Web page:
Building a Strong Upper Body With Just Dips and Pull-ups Acquire a strong upper body with two exercises

One of the best ways to stay away from unwanted problems is to stick to the basics. The more basic the exercise, the easier it is to track progress. When it comes to upper body training, there are two very affordable exercises that offer infinite progression – dips and pull-ups.

Dips work the pushing muscles – chest, triceps and front shoulders (anterior deltoids) whereas the pull-ups attack the back with more emphasis on the lats. Together, they form an almost perfect upper body routine. If you are good at dips and pull-ups, you cannot have a weak upper body by default.

However, the dip and the pull-up do not work all upper body muscles. The two lacking body parts would be the spinal erectors and the neck muscles. They are not heavily worked during either of the exercises. Therefore, adding movements such as deadlifts, barbell rows, squats, lower back hyperextensions and specific neck work is required to strengthen the upper body from top to bottom.


Nevertheless, you can definitely reach the natural potential of your latissimus dorsi and lower chest with dips and pull-ups. (Note: Some people may need horizontal pressing to fill the upper chest. It depends primarily on your insertions.)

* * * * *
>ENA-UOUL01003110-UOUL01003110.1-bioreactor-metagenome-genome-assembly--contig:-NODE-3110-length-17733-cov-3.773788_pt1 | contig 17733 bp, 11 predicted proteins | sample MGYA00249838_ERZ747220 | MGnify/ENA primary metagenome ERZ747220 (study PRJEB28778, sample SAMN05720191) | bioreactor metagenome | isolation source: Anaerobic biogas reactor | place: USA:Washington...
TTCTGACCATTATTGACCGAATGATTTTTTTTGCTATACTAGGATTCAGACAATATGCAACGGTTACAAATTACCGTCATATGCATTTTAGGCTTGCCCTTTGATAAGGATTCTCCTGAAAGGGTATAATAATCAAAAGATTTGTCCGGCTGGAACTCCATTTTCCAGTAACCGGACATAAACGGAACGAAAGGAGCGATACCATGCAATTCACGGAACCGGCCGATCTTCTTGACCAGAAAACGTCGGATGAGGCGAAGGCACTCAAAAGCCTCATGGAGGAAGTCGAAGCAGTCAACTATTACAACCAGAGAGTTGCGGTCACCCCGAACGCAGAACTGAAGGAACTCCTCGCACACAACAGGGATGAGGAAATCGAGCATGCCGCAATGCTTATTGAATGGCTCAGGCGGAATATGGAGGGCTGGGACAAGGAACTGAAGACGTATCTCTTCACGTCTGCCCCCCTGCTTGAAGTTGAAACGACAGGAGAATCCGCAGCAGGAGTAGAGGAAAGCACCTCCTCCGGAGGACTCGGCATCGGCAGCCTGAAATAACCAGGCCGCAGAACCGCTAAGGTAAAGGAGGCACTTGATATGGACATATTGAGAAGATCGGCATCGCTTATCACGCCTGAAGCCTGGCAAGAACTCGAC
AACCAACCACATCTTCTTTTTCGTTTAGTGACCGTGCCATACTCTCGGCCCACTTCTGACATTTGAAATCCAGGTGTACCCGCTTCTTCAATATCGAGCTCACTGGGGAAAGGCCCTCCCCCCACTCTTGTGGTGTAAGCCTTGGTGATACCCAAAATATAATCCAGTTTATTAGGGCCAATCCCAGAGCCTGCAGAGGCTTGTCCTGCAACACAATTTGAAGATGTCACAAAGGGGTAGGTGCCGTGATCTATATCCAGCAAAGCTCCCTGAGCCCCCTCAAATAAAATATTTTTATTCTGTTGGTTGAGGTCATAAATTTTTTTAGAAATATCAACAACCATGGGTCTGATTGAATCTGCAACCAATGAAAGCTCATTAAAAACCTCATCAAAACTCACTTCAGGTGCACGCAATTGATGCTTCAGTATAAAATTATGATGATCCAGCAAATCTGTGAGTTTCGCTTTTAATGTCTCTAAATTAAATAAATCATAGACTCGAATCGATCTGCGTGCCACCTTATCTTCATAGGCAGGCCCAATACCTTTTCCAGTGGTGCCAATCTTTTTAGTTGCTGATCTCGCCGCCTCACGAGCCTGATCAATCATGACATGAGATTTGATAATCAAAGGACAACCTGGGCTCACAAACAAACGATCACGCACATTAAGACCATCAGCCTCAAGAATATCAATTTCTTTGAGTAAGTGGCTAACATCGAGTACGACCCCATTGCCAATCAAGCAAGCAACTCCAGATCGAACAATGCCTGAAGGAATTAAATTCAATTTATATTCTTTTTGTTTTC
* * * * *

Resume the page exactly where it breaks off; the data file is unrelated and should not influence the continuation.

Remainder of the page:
Progression

The majority of the population cannot do a single dip or pull-up. If you fall into that category, I recommend the following articles.

The Most Complete Pull-up Tutorial On The Internet
Getting Your First Dip
Doing Your First Pull-Up As A Girl

Once you can do a few pull-ups and dips, you can follow many different routines to get your numbers up. One of the most popular ways is the ladder method.

The next step is to add weight to your pull-ups and dips by using a weight vest or a belt. Don’t add weight before you can do bodyweight dips for 2-3 sets of 15-20 and pull-ups for 2-3 sets of 12-15. This approach will condition your joints for the weighted versions.

Unfortunately, some people will experience shoulder and sternum pain from dips. In that case, you can replace the exercise with weighted push-ups.

The push-up is also a solid pushing exercise, but adding weight is not as comfortable.

Recommended articles:

How To Use The Dip As A Primary Chest Exercise
How To Program and Improve Your Weighted Pull-ups

Note: There are a lot of articles on the site dedicated to pull-ups and dips. Use the search function to find them.

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